The good news is that there are numerous online guides that can help you become better acquainted with the system for your particular city, such as transportation in Brussels, or getting around in Rotterdam. You can also visit the transit system’s website and download a map to get familiar with station names.
Europe is known for its many cyclists, with Amsterdam and Copenhagen being the top bike-friendly capital cities. A lot of students opt to purchase a second-hand bicycle when they arrive in such cities, and then, when they move back home, they can sell it to another incoming, international student. Most cities also offer affordable bicycle rentals.
Unless you’re pretty familiar with your new home-away-from-home, then you’ll likely need to acclimatize to your surroundings. Some international students experience a bit of a culture shock at first, but that can be easily remedied by studying up on your new locale before you move. You can also plan a trip or two to close cities at home, so that you can get used to feeling the vibe of an unfamiliar setting.
Moreover, asking a few local students or professors at the university is also a good way to learn about the best areas for expats to hang out, or where you can experience some of the things that the city is actually known for. You’ll see that people typically love to talk about their home, and before you walk away, you’ll have recommendations for dinner, museums and even places to shop for groceries.
Speaking of shopping, a nice way to begin to understand a city’s culture is to visit the local market. It’s also an inexpensive place to shop for food, clothing and more.
It’s always nice to see a few friendly faces in an unknown spot, so that’s why it’s important to start expanding your network as soon as possible. Look for Facebook groups that help connect students who will be attending the same university.
Plus, once you’ve arrived, try to be as social as possible. Student associations will regularly arrange parties and other social events, providing plenty of opportunities to not only make friends but to build connections that could assist you in your chosen career.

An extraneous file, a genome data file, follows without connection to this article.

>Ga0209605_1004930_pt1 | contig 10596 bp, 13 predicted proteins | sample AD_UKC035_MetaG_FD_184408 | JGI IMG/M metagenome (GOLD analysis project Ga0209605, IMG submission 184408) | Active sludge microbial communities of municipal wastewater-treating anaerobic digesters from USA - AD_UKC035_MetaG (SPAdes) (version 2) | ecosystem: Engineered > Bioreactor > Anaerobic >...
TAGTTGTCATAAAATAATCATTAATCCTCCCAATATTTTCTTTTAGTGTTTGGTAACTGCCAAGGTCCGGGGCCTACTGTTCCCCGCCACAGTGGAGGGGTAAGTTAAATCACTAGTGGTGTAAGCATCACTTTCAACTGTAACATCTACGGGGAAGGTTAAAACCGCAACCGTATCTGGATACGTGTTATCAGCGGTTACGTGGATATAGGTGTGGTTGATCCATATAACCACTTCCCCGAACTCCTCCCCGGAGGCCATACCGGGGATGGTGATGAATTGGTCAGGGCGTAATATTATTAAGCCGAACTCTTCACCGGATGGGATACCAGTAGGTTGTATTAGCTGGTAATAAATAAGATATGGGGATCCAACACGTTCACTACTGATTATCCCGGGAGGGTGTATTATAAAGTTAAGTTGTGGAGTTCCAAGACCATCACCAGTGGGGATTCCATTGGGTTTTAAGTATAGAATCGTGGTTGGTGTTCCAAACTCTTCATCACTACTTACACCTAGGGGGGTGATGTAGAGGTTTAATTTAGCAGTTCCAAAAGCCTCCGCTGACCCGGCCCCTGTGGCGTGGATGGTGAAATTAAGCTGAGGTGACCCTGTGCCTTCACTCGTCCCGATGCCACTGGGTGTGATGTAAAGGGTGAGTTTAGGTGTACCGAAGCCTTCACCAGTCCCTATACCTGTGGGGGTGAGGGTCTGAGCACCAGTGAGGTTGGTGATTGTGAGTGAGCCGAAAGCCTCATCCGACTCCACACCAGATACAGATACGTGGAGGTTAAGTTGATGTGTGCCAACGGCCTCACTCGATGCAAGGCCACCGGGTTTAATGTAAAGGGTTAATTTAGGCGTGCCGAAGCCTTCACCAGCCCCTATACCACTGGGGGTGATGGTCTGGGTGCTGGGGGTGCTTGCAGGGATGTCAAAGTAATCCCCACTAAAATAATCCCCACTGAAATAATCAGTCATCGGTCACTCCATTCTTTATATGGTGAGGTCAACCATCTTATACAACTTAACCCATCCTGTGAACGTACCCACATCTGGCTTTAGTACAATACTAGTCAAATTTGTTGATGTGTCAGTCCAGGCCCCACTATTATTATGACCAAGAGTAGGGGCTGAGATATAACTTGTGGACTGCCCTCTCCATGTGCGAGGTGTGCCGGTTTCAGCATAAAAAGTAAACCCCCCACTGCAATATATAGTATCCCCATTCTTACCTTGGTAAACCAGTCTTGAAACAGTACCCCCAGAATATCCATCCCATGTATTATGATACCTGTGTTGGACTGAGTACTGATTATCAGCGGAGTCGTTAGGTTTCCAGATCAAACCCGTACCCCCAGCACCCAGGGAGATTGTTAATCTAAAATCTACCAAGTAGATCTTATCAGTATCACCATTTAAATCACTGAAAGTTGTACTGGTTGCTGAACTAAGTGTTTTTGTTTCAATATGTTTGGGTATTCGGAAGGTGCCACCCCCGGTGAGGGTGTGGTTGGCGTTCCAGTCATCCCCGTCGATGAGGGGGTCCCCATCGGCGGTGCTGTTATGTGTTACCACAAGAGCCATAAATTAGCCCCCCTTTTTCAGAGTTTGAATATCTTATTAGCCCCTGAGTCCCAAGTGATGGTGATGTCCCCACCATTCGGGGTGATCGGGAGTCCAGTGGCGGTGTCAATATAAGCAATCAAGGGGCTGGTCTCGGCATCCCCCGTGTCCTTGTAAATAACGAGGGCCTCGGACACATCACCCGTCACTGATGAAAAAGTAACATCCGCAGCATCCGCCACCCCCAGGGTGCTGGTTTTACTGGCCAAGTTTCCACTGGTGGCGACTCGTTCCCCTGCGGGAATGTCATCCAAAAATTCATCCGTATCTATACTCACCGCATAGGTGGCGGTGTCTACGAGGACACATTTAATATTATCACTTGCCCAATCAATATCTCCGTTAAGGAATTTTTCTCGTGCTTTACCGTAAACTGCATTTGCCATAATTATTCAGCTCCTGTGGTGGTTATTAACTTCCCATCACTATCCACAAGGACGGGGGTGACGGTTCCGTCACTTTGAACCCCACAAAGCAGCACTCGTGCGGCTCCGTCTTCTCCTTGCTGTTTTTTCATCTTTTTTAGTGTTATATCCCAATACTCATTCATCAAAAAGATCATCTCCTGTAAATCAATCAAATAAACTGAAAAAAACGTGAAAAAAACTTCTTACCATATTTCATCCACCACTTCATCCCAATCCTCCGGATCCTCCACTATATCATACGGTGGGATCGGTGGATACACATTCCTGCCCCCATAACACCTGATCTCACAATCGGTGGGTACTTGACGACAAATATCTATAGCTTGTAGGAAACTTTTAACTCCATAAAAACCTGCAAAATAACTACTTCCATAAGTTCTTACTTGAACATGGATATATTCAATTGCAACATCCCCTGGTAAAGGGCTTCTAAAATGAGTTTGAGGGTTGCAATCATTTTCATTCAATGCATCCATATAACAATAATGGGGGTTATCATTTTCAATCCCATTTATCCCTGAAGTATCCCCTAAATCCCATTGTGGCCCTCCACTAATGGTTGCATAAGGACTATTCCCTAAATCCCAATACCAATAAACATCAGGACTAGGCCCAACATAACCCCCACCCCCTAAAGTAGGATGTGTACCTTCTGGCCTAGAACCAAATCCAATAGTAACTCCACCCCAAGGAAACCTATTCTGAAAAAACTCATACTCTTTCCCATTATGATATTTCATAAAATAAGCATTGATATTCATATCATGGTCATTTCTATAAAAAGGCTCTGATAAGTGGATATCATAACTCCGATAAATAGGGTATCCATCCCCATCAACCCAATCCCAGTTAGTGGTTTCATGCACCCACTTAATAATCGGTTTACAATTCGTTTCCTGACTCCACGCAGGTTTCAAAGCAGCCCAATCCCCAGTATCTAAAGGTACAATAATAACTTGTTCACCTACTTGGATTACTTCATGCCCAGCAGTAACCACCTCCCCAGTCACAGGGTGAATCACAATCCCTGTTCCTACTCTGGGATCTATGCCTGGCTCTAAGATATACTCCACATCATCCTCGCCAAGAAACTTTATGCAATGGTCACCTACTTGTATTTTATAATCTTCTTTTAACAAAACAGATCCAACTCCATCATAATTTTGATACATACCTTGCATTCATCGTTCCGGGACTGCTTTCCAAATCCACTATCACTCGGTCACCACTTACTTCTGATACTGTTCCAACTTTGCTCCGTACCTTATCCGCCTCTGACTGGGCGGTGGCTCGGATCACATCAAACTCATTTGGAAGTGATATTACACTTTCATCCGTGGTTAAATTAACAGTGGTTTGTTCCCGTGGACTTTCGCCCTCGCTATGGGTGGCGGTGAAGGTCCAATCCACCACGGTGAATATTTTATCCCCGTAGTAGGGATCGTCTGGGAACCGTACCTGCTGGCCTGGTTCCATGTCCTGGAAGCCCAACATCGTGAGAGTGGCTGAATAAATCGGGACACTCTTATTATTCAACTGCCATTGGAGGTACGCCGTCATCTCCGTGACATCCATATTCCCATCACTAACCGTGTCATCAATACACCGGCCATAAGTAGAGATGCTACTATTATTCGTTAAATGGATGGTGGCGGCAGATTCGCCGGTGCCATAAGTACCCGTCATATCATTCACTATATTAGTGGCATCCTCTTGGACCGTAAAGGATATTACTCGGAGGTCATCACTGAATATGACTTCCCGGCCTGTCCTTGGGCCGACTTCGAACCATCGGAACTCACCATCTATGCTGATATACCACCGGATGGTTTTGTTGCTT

Depending on your budget, you may be thinking about looking for a side job to give you a little more spending money. If you haven’t already selected your university, you may want to also take into account HousingAnywhere’s data on the best cities to find a job, which can also come in handy after receiving your degree.
Different countries will have different stipulations for students who would also like to work a part-time job. Typically, you’ll have to apply for a work permit. Some jobs are available on campus, but working at a local restaurant or shop is also a popular choice.
While you want to live your new life to its fullest, it’s also important to stay in touch with friends and family back home, for several key reasons. It’s a fact that one out of every 10 college students may find it hard to function at times, due to being homesick. However, picking a day or two for reaching out to people back home will give you something to look forward to throughout the week, as you’re mentally making a list of all of the adventurous details that you can’t wait to discuss.
Additionally, there are a number of other ways to avoid feeling homesick, including:
With an arsenal of essential skills for undergrads in your pocket, you are now ready to greet your exciting new reality, with a little time set aside to explore, make friends and rack up a lot of thrilling experiences. Studying abroad is about much more than the education that you will receive, even though that may be the primary reason for your relocation. Whether you choose Germany, Italy, Spain or a host of other culturally diverse countries, you’ll be able to broaden your horizons in a way that you never thought was possible.
The world awaits!